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50 Greatest Tim Burton Characters

The Inventor - Edward Scissorhands (1990)

The Character: Vincent Price plays the gifted inventor whose home is adored with elaborate and interesting contraptions.

His final and most complex project: putting together a humanlike boy is tragically left unfinished when he dies, leaving his creation with scissors in place of hands.

Tim Burton Touch: Burton wrote the role of the Inventor specifically for his horror film hero and friend Vincent Price.

In addition, the Inventor's look and wardrobe echos that of the style of Vincent Price's horror films which originally inspired the director.

Ed Bloom - Big Fish (2003)

The Character: On paper, the protagonist of Daniel Wallace's novel Big Fish: A Novel Of Mythic Proportions Ed Bloom, doesn't feel very much like a Tim Burton kind of person at all: he's charming, optimistic and very comfortable in his own skin.

However, he's also in possession of an intensely wild imagination which the director jumps on and utilises to tell his story.

Tim Burton Touch: It's the small details that make Bloom a Burton character, like his choice in an item to sell from door to door.

The skeletal Handi-Matic contraption would look very much at home in most Burton films.

Headless Horseman - Sleepy Hollow (1999)

The Character: Christopher Walken portrayed Burton's terrifying version of the Headless Hessian Horseman of Sleepy Hollow, who haunts the village galloping around decapitating residents late at night. With his creepy looks alone, he manages to induce fear despite having no proper dialogue in the film.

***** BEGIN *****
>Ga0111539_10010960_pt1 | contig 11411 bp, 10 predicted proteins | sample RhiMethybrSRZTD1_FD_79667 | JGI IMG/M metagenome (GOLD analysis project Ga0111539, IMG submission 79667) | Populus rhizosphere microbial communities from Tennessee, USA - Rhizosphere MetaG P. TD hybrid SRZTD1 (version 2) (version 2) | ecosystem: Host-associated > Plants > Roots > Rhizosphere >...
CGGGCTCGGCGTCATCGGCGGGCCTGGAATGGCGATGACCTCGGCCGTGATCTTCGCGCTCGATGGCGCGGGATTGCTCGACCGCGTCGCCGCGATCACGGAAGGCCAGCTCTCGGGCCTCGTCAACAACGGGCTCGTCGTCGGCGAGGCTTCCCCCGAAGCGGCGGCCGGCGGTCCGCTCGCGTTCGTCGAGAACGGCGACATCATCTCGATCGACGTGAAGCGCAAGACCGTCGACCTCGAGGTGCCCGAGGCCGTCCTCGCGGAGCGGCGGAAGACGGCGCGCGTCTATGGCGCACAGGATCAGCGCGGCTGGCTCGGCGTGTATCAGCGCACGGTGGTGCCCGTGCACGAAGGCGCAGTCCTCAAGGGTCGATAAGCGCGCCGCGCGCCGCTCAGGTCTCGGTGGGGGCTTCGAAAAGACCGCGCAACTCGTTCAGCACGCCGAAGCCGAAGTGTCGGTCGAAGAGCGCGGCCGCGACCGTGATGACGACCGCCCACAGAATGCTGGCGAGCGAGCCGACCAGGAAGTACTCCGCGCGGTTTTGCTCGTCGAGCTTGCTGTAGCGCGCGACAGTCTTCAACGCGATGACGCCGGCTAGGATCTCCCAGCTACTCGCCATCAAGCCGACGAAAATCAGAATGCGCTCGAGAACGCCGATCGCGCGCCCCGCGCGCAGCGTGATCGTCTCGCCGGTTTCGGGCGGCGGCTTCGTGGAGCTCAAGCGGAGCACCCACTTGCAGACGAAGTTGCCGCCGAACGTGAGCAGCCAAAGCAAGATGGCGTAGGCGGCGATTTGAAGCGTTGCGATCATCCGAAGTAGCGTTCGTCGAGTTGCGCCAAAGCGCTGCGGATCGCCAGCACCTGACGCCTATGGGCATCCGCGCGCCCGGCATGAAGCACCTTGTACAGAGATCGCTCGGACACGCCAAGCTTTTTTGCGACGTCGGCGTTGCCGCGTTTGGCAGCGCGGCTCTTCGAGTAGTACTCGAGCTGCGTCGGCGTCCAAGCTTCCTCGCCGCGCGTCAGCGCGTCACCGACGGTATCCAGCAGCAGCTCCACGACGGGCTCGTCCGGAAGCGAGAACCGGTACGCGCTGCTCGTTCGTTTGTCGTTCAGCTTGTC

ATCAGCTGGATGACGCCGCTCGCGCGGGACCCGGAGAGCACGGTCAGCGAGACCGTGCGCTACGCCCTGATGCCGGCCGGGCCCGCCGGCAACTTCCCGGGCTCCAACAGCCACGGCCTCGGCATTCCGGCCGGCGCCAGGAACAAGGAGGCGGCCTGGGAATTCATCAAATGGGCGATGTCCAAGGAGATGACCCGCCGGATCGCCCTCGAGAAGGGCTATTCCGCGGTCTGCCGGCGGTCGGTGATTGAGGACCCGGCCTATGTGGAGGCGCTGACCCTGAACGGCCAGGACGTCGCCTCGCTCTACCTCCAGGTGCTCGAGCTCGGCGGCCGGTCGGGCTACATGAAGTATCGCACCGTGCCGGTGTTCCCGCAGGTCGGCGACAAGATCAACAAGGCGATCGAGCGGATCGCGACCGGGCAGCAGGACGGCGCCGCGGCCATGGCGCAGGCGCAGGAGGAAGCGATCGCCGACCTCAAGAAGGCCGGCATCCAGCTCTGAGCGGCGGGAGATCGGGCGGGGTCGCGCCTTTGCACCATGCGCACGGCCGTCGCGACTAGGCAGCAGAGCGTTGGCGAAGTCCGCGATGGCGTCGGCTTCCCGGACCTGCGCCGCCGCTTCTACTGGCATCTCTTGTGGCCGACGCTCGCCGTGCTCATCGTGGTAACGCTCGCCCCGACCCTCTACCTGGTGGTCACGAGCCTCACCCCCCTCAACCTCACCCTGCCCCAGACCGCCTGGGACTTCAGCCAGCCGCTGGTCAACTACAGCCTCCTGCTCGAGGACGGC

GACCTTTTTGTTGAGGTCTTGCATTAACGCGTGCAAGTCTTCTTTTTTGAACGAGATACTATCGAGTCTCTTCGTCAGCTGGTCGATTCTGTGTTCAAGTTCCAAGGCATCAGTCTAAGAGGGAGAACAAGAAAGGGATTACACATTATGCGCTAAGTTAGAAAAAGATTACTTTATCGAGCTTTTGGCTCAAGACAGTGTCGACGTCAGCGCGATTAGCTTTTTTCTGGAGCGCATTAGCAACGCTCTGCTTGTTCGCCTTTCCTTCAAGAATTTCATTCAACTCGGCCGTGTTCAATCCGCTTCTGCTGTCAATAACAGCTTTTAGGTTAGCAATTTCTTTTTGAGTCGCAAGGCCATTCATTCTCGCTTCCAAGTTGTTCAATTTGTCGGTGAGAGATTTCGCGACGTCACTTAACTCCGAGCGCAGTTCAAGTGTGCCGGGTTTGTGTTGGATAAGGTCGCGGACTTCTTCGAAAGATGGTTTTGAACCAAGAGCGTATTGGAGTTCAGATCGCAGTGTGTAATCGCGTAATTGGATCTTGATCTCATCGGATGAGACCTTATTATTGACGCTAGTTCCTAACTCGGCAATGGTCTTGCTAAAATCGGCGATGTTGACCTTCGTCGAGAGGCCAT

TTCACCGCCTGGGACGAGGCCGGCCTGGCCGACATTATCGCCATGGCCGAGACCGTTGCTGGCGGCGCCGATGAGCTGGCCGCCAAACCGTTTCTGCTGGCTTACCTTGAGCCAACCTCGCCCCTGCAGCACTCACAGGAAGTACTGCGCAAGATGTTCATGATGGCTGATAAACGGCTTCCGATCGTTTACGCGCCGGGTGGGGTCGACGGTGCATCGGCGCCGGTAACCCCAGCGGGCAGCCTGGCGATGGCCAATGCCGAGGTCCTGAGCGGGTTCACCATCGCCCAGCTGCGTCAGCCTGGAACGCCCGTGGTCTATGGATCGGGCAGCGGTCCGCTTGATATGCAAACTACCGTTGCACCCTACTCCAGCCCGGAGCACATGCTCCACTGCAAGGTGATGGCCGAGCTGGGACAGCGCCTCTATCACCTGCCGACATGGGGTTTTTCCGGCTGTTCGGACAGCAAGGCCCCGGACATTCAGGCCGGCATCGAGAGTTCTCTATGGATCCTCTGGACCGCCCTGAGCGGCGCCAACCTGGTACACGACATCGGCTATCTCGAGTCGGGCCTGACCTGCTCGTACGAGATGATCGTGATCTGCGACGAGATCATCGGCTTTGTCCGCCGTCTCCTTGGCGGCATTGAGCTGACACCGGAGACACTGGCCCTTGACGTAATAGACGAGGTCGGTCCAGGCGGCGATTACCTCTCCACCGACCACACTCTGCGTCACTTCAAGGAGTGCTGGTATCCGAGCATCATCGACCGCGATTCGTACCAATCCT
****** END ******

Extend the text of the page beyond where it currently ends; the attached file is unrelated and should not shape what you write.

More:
Tim Burton Touch: As with most things the director adapts, Burton gave Sleepy Hollow an even darker and more gothic feel.

When it came to the Horseman, Burton opted to give him sharpened yellow teeth and wild eyes to intensify the scares.

Vincent - Vincent (1982)

The Character: In one of Burton's earliest shorts, scraggily-haired and quite disturbed Vincent Malloy, a young boy obsessed with Edgar Allan Poe fantasises that he is actually Vincent Price and a tortured artist.

Tim Burton Touch: Vincent is an amalgamation of so many of Burton's cinematic influences; from 1920s German Expressionist films to horror film star Vincent Price.

The latter lent his voice to the film as the narrator.

Bonejangles - Corpse Bride (2005)

The Character: Bonejangles is the ridiculously fun, one-eyed, singing skeleton with an exaggerated Sammy Davis Jr. underbite who leads the exposition filled musical numbers in the land of the dead.

Tim Burton Touch: Not only does Bonejangles lead a skeleton band and dance troupe who use each other's bones as instruments (skeletons already being a favoured motif) but he is also lovingly voiced by long time collaborator and fellow magic maker Danny Elfman.

Stainboy - Stainboy (2000)

The Character: Making his first appearance in Burton's book The Melancholy Death of Oyster Boy & Other Stories , Stainboy is strange sort of superhero whose special power is the ability to literally stain things instantly.